In October at a meeting of the West Riding County Council an order was issued to extend Holmfirth UDC by adding the township and urban district of Netherthong and a portion of the township and urban district of Honley. The Committee said that they had carefully considered all the evidence and arguments at the enquiry but concluded it was desirable to extend the Holmfirth UDC.

It was not altogether suprising that at the November meeting of the Council the amalgamation question involved lots of discussions.

At the first and last Council meeting in February 1912, the Clerk read the draft of the order made by the County Council adding Netherthong and Deanhouse to the Urban District of Holmfirth. The order provided that Netherthong and Deanhouse would constitute the Netherthong ward of the District with 3 elected members. The order would  come into effect on March 31 1912 and the first elections should be completed within 10 days of that date. The Council agreed to have gas lamps installed at Dock Hill and Giles Street.

Due to the amalgamation of the Councils, the Annual Report of the Medical District of Holmfirth no longer gave detailed specifics for Netherthong. 

At the Council meeting the clerk read out a letter from the Local Government Board transferring Deanhouse voters from the Honley electorate to Holmfirth electoral division.

 A meeting of the Netherthong Ward ratepayers was held at the Methodist school when Cllr. W.Hinchliffe presided,  supported by Cllr. Rogers who had called the meeting. There was a moderate attendance. Cllr. Rogers discussed his ideas at length and said he would be standing for no creed of party. The meeting approved support for him. At the same meeting a resolution was passed opposing the introduction of electricity.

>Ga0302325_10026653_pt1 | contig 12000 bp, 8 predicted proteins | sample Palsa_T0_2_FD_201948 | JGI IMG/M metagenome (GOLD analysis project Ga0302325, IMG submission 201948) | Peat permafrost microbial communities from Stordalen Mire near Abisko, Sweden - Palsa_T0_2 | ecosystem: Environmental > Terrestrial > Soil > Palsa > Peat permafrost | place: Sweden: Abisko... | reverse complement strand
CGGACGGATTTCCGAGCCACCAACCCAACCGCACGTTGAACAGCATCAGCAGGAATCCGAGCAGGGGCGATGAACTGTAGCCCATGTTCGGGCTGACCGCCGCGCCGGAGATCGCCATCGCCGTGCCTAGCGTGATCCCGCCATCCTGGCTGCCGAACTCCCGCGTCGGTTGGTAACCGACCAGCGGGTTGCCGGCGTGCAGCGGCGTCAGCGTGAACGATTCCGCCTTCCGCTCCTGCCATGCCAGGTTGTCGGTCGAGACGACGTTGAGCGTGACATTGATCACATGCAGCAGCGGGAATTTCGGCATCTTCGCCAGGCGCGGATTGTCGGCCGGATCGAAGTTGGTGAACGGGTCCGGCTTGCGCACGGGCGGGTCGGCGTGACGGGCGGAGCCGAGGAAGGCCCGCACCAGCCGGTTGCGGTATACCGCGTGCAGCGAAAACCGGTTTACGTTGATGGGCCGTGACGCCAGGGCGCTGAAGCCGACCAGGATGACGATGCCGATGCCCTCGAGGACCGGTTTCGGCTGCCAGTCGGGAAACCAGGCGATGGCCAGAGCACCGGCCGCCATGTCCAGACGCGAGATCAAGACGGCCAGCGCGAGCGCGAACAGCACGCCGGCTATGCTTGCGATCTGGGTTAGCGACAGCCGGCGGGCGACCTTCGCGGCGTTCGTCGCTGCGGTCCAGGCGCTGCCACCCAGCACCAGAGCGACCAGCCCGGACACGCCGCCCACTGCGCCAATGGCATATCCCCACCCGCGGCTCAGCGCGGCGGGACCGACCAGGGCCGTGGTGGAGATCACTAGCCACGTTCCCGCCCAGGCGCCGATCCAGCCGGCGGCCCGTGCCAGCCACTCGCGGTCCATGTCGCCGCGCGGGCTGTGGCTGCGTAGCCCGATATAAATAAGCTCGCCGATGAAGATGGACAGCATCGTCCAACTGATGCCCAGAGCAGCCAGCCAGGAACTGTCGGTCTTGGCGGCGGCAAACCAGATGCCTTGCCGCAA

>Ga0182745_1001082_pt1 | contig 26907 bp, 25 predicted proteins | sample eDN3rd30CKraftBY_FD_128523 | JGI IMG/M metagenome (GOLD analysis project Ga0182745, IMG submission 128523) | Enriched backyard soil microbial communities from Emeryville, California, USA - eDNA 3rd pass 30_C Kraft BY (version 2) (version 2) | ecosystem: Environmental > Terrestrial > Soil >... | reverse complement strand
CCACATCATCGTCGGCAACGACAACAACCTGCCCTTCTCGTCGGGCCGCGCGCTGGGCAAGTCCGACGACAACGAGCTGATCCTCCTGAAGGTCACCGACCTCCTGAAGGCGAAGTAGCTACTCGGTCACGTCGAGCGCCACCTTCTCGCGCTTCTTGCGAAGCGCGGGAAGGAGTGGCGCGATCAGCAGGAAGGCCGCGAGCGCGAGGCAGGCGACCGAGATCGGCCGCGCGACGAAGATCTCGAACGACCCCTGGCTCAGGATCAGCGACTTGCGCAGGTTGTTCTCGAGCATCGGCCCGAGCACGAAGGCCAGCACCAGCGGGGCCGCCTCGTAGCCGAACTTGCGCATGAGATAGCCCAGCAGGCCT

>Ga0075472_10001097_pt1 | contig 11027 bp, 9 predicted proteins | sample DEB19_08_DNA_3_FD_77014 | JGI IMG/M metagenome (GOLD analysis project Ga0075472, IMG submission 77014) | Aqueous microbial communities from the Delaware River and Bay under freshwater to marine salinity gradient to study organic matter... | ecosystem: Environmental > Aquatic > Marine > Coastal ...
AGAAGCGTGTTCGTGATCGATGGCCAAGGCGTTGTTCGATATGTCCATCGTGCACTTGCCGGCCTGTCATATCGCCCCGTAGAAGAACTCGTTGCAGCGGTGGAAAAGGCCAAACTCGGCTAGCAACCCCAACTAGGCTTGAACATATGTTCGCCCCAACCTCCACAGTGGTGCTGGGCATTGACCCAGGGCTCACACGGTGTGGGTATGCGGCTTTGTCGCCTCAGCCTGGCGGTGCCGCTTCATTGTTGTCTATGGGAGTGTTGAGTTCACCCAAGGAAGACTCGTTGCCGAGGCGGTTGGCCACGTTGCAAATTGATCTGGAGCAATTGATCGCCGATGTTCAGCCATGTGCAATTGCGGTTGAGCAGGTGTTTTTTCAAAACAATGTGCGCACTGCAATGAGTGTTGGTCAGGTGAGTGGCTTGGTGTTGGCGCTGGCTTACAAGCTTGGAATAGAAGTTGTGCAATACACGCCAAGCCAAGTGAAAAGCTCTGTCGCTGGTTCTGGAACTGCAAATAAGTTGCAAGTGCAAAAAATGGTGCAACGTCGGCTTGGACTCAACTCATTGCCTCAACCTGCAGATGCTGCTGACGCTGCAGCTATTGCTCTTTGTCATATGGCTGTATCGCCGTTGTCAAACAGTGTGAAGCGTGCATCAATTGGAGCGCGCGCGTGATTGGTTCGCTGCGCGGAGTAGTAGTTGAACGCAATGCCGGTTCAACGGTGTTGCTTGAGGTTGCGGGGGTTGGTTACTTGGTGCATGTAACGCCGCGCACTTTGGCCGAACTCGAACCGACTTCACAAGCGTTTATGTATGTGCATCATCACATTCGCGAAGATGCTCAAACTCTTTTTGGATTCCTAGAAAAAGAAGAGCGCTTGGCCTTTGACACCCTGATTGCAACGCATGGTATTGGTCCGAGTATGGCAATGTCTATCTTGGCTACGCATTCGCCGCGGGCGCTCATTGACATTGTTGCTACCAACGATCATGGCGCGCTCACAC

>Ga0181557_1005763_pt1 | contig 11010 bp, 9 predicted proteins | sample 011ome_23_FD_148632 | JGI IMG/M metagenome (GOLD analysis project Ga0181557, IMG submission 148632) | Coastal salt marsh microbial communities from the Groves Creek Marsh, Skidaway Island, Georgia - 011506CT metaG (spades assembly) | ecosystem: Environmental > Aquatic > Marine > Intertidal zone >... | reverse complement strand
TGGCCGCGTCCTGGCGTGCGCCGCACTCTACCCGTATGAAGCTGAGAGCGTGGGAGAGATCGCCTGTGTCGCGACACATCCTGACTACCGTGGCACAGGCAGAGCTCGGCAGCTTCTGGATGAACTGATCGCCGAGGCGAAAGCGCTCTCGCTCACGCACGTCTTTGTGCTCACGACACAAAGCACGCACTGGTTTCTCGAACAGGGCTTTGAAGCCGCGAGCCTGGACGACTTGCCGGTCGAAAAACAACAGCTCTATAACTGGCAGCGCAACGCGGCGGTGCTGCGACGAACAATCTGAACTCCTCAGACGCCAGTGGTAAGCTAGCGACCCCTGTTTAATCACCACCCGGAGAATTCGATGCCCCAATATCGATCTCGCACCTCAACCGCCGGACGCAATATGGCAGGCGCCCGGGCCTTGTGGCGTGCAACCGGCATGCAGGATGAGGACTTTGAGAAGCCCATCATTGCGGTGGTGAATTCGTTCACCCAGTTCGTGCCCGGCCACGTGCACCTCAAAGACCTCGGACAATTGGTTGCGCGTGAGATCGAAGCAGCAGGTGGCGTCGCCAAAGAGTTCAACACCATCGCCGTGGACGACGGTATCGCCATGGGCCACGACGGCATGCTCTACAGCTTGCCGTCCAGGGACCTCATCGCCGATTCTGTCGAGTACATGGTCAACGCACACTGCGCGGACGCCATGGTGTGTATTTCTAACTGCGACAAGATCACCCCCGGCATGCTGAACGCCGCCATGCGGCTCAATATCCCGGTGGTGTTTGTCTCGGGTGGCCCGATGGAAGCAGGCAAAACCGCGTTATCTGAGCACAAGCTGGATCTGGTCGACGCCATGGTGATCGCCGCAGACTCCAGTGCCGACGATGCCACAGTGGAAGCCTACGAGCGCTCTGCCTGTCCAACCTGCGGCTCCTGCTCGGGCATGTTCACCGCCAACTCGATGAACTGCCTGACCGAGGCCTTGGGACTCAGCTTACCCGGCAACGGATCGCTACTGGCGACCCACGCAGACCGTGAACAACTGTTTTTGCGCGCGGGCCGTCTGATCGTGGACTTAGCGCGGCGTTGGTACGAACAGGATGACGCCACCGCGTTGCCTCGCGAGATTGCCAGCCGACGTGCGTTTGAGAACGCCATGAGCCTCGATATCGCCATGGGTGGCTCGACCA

The results of the local elections held in April were :

James Rodgers = 80 votes   Fred Moss = 70 votes    Harold Wilson = 54 votes     James Jackson = 40 votes. Rodgers was elected for 3 years and Moss for 1 year.

A public meeting of the ratepayers of Netherthong was held in June in the United Methodist school to protest against Holmfirth Council’s Electricity scheme. Cllr. Hinchliffe was in the chair. There were long speeches by Cllrs. Rodgers and Moss. The resolution that the meeting opposed the electric light as a lighting agency was passed with one dissenting vote.

It was then resolved to form a ratepayers association to oppose electricity.

At the September meeting of the Holmfirth UDC the Netherthong councillors requested that, for the convenience of the Netherthong and Deanhouse ratepayers, the collector should attend at Netherthong twice a year. This was agreed and he would be at the United Methodist Church who would receive 2/- per night. It was also decided that for the safety of the collector he would be provided with a cab for his return journey. The HUDC also dicussed the question of a telephone system in the village. The Postmaster General had written that he had proposed a telephone call office in the village but the matter was still under consideration and no arrangementshad yet been made to install a call office.

In April 1914, the Magistrates had signed the new Poor Rates for Netherthong at 8/9 in the £. The gross rateable value was £6,898 6s 10d with buildings £2,718 9s 6d and land £870 6s. It was estimated this would produce an income of £813 5s 1d.